A.V. Club Most Read

News Newswire Great Job, Internet!
TV Club All Reviews What's On Tonight
Video All Video A.V. Undercover A.V. Cocktail Club Film Club
Reviews All Reviews Film TV Music Books
Features All Features Newswire TV Club
Sections Film Tv Music Food Comedy Books Games Aux
Our Company About Us Contact Advertise Privacy Policy Careers RSS
Onion Inc. Sites The Onion The A.V. Club ClickHole Onion Studios

Let this 10-minute clip teach you what Shakespeare's plays originally sounded like live

Thanks to the American educational system, most people are at least a little familiar with Shakespeare’s work. And thanks to movies and the modern British accent, most people have an idea about what they think the plays sounded like back when they were first being performed. As it turns out, most people are wrong.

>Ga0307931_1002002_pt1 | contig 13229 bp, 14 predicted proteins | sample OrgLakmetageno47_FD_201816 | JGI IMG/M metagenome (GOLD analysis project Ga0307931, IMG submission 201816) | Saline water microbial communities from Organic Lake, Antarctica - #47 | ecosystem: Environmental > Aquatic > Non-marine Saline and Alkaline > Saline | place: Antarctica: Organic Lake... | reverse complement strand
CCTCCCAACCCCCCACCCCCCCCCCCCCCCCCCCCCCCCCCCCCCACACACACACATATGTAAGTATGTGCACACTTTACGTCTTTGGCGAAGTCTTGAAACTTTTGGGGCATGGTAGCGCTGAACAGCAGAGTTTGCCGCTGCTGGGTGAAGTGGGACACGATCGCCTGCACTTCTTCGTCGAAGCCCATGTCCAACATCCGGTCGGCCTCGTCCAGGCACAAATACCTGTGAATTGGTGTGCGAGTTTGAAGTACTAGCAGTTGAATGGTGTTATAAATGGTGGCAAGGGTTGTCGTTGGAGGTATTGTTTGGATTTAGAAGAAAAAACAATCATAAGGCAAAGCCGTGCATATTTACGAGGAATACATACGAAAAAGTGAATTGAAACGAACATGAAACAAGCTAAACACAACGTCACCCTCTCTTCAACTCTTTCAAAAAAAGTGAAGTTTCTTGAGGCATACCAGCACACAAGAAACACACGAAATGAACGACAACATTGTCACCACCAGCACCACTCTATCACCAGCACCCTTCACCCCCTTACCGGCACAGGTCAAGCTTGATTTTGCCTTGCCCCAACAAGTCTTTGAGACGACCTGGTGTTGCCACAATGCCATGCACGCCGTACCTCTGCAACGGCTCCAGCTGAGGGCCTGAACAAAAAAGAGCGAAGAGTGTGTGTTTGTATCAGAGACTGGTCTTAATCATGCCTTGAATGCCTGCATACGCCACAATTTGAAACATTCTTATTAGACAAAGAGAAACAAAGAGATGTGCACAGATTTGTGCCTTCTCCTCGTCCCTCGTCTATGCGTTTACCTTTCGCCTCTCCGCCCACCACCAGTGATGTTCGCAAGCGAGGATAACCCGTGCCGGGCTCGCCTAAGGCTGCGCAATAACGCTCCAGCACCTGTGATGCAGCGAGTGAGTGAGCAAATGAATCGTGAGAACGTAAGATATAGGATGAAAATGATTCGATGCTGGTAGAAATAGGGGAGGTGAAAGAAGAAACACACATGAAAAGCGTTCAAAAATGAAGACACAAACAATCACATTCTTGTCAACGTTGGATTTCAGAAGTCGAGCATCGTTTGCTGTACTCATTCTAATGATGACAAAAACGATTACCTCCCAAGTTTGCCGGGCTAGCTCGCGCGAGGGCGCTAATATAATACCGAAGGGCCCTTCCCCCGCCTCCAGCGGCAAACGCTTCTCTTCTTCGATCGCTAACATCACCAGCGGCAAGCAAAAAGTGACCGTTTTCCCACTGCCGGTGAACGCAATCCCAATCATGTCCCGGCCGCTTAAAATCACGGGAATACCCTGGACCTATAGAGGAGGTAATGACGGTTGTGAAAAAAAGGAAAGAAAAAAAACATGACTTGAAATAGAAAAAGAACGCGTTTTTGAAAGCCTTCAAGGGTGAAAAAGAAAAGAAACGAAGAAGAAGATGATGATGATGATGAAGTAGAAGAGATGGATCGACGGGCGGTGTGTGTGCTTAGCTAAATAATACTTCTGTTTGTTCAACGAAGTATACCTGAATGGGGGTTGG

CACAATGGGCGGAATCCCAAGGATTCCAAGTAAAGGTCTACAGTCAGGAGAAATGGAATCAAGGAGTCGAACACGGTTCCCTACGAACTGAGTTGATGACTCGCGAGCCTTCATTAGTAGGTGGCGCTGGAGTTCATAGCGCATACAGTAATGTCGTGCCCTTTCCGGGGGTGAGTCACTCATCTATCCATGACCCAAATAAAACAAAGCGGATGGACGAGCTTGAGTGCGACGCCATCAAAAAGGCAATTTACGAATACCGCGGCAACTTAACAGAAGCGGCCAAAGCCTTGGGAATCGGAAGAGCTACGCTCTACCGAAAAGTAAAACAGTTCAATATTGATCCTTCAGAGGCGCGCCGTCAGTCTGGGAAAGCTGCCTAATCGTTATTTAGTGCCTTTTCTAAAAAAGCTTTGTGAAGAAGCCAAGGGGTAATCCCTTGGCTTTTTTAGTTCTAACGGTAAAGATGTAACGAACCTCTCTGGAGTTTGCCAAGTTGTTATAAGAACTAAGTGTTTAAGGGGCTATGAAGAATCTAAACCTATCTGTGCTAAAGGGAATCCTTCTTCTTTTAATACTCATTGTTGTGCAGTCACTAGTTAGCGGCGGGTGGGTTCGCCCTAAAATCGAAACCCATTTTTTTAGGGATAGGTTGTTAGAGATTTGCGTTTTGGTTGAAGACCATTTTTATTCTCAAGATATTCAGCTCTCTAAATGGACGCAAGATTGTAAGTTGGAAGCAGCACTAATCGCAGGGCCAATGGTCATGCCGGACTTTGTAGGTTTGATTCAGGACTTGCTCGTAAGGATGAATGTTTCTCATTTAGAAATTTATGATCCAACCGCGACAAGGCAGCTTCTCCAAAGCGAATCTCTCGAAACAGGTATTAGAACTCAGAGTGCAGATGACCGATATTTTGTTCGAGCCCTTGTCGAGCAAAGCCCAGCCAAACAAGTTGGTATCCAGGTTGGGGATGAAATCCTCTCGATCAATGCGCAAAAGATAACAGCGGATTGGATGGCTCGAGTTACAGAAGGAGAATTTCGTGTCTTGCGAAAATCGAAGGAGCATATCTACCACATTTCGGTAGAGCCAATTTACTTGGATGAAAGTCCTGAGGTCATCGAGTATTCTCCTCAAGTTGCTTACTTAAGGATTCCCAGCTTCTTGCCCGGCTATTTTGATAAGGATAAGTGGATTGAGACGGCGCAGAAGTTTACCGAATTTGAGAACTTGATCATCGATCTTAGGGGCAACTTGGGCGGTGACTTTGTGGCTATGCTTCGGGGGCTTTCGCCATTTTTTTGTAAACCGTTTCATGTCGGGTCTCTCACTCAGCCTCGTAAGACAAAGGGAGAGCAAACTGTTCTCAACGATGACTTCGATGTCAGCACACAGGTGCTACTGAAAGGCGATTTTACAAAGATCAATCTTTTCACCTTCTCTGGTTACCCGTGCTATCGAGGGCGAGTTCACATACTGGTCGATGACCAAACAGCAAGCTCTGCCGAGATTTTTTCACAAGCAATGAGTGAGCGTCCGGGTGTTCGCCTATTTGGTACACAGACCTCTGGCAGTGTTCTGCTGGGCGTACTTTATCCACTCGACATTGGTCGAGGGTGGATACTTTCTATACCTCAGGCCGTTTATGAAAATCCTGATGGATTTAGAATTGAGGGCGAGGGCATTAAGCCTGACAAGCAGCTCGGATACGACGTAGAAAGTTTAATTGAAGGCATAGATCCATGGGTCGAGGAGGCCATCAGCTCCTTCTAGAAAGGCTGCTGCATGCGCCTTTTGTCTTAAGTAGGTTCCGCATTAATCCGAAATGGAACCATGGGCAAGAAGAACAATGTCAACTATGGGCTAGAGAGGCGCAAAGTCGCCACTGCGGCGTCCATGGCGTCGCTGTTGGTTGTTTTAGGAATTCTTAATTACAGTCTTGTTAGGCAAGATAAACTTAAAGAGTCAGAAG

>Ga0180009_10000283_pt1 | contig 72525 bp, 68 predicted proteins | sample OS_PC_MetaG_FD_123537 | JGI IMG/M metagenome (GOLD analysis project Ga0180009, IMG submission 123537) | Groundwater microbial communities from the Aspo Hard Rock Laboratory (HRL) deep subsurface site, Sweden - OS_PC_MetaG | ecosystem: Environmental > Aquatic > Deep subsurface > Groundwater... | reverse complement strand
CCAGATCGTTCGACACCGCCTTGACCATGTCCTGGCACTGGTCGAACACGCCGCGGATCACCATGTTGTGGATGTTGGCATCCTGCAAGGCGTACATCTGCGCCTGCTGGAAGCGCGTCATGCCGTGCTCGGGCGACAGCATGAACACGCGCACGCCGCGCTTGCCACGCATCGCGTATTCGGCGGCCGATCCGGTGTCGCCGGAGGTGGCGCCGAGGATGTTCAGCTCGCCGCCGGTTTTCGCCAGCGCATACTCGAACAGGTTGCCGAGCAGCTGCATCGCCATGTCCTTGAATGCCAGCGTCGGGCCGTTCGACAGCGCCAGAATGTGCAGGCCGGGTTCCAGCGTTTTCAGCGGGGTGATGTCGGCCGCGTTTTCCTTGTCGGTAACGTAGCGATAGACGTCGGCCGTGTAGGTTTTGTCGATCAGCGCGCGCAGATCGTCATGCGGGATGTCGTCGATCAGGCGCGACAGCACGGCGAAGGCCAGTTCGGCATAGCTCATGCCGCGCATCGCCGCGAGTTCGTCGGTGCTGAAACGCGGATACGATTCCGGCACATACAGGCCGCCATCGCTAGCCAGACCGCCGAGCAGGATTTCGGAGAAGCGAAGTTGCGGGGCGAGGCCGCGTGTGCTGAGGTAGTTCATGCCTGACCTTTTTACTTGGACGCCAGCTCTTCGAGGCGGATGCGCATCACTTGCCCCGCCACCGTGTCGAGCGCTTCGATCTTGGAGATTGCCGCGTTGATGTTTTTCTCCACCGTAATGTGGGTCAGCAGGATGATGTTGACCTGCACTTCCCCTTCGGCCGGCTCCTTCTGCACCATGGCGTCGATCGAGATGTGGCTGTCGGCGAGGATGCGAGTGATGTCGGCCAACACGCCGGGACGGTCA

Kottke just posted this fascinating 10-minute Open University video about OP, or original pronunciation, which is to say how the plays were originally spoken back in the day. Some of the changes are slight, but they make a big difference. For example: In Sonnet 116, “proved” is supposed to rhyme with “loved.”

It’s a little difficult to explain, so just watch the clip below. For even more information, check out the Open University course on the subject. Also interesting: Mental Flossinvestigation into when Americans lost their British accents.

Submit your Great Job, Internet tips here.